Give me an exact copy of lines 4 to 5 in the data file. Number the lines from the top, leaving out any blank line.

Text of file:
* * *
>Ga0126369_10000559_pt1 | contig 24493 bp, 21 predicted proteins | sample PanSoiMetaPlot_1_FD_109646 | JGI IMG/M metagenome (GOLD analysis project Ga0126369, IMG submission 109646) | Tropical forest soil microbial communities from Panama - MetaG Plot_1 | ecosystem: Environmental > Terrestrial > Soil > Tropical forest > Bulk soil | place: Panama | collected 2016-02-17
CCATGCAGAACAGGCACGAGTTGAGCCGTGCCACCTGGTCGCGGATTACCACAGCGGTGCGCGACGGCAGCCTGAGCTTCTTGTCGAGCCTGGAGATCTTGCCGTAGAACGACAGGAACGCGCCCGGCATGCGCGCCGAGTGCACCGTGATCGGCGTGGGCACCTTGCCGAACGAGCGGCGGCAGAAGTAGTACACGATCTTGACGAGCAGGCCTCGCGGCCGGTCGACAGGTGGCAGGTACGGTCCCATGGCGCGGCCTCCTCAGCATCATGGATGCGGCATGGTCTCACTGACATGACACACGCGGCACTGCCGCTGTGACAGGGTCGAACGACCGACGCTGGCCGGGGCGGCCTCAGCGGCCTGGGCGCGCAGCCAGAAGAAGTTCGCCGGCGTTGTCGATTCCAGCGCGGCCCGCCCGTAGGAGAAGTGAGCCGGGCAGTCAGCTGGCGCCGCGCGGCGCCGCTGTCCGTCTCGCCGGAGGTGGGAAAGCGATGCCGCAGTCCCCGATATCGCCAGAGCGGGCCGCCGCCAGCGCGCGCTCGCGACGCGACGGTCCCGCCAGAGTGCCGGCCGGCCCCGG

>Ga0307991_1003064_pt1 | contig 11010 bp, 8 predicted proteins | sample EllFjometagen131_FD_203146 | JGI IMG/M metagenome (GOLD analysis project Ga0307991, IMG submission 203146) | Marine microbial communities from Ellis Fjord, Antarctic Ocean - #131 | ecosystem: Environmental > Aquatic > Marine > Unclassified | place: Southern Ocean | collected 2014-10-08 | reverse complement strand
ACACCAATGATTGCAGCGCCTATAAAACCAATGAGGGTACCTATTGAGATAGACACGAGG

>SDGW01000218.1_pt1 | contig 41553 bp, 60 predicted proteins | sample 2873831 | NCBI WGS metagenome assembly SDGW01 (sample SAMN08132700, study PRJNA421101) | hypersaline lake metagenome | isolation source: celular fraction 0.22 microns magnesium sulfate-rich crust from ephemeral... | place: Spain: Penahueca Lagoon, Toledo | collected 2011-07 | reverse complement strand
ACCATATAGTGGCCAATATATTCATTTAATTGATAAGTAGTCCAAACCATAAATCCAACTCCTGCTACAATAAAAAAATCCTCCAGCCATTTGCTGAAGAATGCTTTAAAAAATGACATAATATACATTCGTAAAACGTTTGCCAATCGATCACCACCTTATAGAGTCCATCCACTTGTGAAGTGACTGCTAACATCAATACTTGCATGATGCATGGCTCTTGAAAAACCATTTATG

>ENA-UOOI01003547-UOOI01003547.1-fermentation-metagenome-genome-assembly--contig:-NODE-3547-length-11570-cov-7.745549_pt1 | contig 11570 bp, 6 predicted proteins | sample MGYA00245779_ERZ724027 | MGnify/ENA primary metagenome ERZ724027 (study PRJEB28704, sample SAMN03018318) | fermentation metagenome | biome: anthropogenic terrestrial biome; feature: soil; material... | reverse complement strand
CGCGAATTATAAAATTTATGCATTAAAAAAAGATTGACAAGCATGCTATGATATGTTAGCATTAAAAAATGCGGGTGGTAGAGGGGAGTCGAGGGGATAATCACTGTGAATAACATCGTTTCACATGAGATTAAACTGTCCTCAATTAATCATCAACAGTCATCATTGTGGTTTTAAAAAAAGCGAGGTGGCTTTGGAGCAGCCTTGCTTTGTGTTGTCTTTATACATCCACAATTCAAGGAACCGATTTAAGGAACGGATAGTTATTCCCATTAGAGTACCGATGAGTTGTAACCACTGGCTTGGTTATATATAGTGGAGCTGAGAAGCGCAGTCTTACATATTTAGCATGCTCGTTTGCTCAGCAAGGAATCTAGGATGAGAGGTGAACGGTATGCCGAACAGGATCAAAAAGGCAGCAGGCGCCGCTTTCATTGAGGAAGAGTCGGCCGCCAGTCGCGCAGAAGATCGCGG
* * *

ACACCAATGATTGCAGCGCCTATAAAACCAATGAGGGTACCTATTGAGATAGACACGAGG

>SDGW01000218.1_pt1 | contig 41553 bp, 60 predicted proteins | sample 2873831 | NCBI WGS metagenome assembly SDGW01 (sample SAMN08132700, study PRJNA421101) | hypersaline lake metagenome | isolation source: celular fraction 0.22 microns magnesium sulfate-rich crust from ephemeral... | place: Spain: Penahueca Lagoon, Toledo | collected 2011-07 | reverse complement strand